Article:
Introduction: Classic Villiers Engine Roars Once More

About: Woodsman and field tutor on a week day. Life long inventor, designer, engineer for the rest of the time. From items that make life easier to items with no reason to be....other than the idea popped into my hea…

This Shay lawn mower with its Villiers engine, that was destined for the local tip, had last run around 20 years ago when it was put at the back of the shed and forgotten. I was asked if it was of any use to me.... well, it has a classic engine from the 50s/60's from a very famous maker, how could I resist.
Once it was home I gave it a good clean up regapped the points and spark plug, put some fresh fuel in and gave it a tug..... nothing, in fact I could only just get a jolt from the coil but no discernible spark.

An evenings searching on the web gave me all I needed to know, these engines usually die due to the copper wire in the coil rotting and turning into green copper oxide.and the spark getting weaker and weaker until it no longer fires.

Step 1: Search for a New One

For somewhere around $75 (£50) I could get a "new old stock" coil..... so that would be 50 years old then.
Or I could get a brand new coil that will need to be modified.

Step 2: Rebuild or Remake?

I had a close look at the existing coil and realised that the laminations go right through the coil so the design is completely wrong for modifying.  I decided instead to start from scratch.  The first thing was materials, an old grey iron slideway would give me the bits I required.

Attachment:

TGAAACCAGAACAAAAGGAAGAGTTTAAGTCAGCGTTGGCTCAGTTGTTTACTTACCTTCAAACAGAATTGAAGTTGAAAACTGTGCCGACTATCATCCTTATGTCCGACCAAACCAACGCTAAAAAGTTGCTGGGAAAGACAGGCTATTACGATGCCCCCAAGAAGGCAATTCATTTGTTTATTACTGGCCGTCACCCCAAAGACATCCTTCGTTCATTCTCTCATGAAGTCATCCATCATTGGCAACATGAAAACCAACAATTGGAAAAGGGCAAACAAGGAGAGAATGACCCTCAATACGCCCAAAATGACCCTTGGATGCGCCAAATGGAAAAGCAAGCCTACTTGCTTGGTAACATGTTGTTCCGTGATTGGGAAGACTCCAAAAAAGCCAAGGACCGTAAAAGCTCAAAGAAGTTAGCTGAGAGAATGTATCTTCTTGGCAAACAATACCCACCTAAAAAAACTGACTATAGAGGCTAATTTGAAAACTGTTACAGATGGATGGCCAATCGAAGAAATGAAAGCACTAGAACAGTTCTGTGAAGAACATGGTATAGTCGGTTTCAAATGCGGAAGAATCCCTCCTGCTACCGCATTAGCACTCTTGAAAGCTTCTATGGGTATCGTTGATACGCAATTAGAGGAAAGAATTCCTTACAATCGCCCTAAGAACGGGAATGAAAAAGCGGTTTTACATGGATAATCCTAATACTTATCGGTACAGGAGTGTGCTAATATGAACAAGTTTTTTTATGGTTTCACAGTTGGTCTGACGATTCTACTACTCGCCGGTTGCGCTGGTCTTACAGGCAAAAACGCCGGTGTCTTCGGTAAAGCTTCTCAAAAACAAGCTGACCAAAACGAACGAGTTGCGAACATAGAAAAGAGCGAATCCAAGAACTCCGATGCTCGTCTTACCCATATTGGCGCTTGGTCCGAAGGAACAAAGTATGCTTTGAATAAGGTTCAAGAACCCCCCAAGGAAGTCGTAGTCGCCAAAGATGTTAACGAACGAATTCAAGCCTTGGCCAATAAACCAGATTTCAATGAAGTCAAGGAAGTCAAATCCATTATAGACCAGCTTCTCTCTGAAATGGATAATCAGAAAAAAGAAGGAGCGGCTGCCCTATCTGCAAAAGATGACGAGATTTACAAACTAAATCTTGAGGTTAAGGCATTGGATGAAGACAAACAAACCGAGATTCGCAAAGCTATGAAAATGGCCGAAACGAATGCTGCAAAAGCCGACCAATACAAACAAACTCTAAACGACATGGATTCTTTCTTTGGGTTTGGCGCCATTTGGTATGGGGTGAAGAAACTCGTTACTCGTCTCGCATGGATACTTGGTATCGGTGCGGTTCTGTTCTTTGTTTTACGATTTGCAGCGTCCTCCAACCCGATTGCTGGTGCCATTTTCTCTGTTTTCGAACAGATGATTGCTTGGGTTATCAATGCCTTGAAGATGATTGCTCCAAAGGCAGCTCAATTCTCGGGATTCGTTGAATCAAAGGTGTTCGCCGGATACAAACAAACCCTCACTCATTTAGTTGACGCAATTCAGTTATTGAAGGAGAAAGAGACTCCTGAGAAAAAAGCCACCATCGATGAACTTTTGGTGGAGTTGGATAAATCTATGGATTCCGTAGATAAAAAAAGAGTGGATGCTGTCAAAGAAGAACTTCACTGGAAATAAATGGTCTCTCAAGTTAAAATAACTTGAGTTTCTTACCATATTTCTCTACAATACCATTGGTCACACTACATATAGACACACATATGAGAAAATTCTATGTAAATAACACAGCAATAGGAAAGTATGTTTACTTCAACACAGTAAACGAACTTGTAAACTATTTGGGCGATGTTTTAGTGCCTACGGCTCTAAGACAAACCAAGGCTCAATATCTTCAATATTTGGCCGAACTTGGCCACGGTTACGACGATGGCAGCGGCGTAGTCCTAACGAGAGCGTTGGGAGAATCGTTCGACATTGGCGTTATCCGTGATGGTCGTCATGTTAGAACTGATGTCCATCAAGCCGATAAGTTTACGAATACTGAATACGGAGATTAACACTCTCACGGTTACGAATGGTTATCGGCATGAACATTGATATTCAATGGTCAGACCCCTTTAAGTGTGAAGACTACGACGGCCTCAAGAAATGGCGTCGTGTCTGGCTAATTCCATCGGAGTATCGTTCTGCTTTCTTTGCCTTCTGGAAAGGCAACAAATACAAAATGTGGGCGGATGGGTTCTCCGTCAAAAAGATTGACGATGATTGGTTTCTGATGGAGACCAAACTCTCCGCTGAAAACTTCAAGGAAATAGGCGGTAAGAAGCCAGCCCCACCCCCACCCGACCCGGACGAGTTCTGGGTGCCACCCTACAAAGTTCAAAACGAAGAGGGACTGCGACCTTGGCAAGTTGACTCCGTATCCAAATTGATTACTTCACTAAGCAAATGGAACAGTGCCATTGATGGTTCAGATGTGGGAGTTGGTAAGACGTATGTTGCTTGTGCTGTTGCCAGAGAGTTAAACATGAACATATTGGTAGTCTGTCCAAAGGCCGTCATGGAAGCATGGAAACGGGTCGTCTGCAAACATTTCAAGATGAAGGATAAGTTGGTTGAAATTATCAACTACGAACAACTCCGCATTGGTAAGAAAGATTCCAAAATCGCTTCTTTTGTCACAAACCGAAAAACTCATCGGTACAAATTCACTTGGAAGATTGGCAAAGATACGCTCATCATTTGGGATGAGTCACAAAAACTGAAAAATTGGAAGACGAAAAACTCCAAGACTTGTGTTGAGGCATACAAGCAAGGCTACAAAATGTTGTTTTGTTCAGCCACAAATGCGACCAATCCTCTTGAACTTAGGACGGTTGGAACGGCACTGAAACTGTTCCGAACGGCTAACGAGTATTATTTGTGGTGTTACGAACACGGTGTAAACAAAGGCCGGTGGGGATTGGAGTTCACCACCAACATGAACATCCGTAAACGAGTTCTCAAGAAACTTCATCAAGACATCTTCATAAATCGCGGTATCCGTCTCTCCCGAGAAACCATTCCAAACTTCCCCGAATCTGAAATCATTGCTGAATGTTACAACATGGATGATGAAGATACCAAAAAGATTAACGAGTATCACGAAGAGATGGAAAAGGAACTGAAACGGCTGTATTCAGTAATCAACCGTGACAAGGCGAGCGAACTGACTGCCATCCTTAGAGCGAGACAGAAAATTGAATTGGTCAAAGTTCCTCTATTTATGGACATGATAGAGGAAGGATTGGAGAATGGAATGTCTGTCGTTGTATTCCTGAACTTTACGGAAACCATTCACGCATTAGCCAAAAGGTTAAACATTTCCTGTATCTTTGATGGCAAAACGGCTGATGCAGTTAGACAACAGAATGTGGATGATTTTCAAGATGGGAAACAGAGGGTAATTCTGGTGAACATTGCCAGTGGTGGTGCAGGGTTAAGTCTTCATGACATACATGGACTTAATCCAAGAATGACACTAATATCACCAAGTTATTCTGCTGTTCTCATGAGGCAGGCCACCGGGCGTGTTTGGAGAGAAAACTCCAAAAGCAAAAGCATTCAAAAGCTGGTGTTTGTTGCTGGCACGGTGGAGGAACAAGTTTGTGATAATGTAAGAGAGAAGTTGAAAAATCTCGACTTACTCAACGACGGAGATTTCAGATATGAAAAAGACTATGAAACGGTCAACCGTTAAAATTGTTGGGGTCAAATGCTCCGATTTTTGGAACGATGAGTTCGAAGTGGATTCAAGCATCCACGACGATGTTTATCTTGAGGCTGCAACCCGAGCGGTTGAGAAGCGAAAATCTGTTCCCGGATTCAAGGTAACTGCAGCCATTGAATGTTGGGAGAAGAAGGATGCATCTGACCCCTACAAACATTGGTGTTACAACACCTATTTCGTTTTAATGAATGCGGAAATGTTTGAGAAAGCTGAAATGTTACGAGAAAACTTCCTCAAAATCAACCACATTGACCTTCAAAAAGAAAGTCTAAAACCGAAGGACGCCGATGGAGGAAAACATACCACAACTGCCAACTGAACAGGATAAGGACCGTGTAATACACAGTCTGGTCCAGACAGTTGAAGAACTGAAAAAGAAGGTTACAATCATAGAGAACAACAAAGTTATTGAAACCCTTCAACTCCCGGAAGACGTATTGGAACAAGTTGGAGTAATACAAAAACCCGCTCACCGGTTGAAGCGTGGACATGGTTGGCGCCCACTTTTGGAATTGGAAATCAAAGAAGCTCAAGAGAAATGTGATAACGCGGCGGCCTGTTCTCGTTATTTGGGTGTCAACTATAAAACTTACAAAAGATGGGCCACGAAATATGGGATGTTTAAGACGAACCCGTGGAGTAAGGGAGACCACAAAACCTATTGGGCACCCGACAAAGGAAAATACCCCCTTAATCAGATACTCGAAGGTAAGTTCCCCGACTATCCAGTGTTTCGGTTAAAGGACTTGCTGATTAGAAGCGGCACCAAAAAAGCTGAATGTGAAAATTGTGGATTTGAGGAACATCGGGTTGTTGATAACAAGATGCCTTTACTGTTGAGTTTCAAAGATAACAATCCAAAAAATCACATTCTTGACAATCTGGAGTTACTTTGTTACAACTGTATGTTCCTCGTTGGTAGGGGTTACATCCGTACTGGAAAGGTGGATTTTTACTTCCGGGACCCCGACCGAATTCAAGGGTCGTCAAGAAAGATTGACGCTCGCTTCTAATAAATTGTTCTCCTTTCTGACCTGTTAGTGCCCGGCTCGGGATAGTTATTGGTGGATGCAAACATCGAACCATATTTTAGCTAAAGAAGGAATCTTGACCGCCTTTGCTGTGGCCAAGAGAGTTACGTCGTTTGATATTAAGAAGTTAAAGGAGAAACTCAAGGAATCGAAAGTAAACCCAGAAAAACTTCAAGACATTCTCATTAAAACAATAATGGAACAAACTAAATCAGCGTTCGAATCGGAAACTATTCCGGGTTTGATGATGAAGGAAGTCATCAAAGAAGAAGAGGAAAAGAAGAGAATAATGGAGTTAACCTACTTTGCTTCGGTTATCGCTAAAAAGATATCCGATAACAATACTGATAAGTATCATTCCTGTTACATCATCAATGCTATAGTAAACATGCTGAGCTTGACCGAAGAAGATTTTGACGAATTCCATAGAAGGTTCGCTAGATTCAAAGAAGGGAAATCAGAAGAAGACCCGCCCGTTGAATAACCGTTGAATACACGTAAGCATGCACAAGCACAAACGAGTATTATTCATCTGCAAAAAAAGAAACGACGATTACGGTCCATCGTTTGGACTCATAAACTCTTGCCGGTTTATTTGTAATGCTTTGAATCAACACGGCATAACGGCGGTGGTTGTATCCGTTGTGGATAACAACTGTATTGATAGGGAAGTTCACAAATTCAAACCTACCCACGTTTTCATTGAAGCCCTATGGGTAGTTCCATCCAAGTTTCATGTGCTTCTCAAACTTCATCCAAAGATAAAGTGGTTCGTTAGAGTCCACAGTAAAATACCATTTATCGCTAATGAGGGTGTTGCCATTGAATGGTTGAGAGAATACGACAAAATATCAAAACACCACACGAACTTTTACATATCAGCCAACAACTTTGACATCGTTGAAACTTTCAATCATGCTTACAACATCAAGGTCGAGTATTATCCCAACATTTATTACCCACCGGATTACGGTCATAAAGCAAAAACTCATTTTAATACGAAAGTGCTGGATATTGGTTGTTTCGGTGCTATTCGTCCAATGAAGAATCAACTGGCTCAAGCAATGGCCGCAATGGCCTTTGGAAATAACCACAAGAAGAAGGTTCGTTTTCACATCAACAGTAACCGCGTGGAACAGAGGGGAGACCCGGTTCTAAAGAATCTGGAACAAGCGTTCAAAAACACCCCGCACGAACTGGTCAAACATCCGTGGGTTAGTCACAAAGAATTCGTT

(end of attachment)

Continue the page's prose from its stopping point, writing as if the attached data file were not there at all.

The required part was soon sawn off ready for machining.

Step 3: Iron End Pieces

The iron block was machined to the required width.
A brass template the correct shape and size of the end pieces was cut and the holes drilled and tapped in the iron block.

Step 4: Cut the Curves

The curved parts were roughed out with a hack saw then milled  the lumps off.
The final shape was done by hand with a file.

Step 5: Jig

At this stage I had ordered the replacement coil $30 (£20) but it had not arrived so I built a jig that was a tight fit for the old coil  so that I had some reference dimensions. The iron block is finished but for the holes to insert the coil armature and separating (marked with Yellow lines) before final assembly.

Step 6: The New Coil

The coil was, as expected 2 mm longer than the existing one so  I had to modify the jig and, to get it to fit the engine, 5 minutes with a scraper and a file had it fitting into the flywheel housing.

Step 7: Final Assembly

The iron end pieces (still in one piece) were set up in the mill and the holes were drilled to insert ends of the armature.
End pieces were than sawn apart ready for trial assembly.

Step 8: Fitting and Testing

Once the fit was adjusted I mixed up some epoxy with iron dust (from machining) and stuck it together. Ground was checked to both coils with a meter and it was ready to go, here it is alongside the old one.

Time to fit, connect and test it on the motor! I put the flywheel on, spun without any scraping noises, and a spark was seen at the end of the HT lead. I then fully reassembled the engine.

I put a bit of fuel in the tank, tickled the carb and closed the choke.

First pull a couple of fires so off with the choke.

Next pull and it was running! As there is no exhaust fitted I turned it off after a few seconds but I think I can safely say that my efforts have been amply rewarded.

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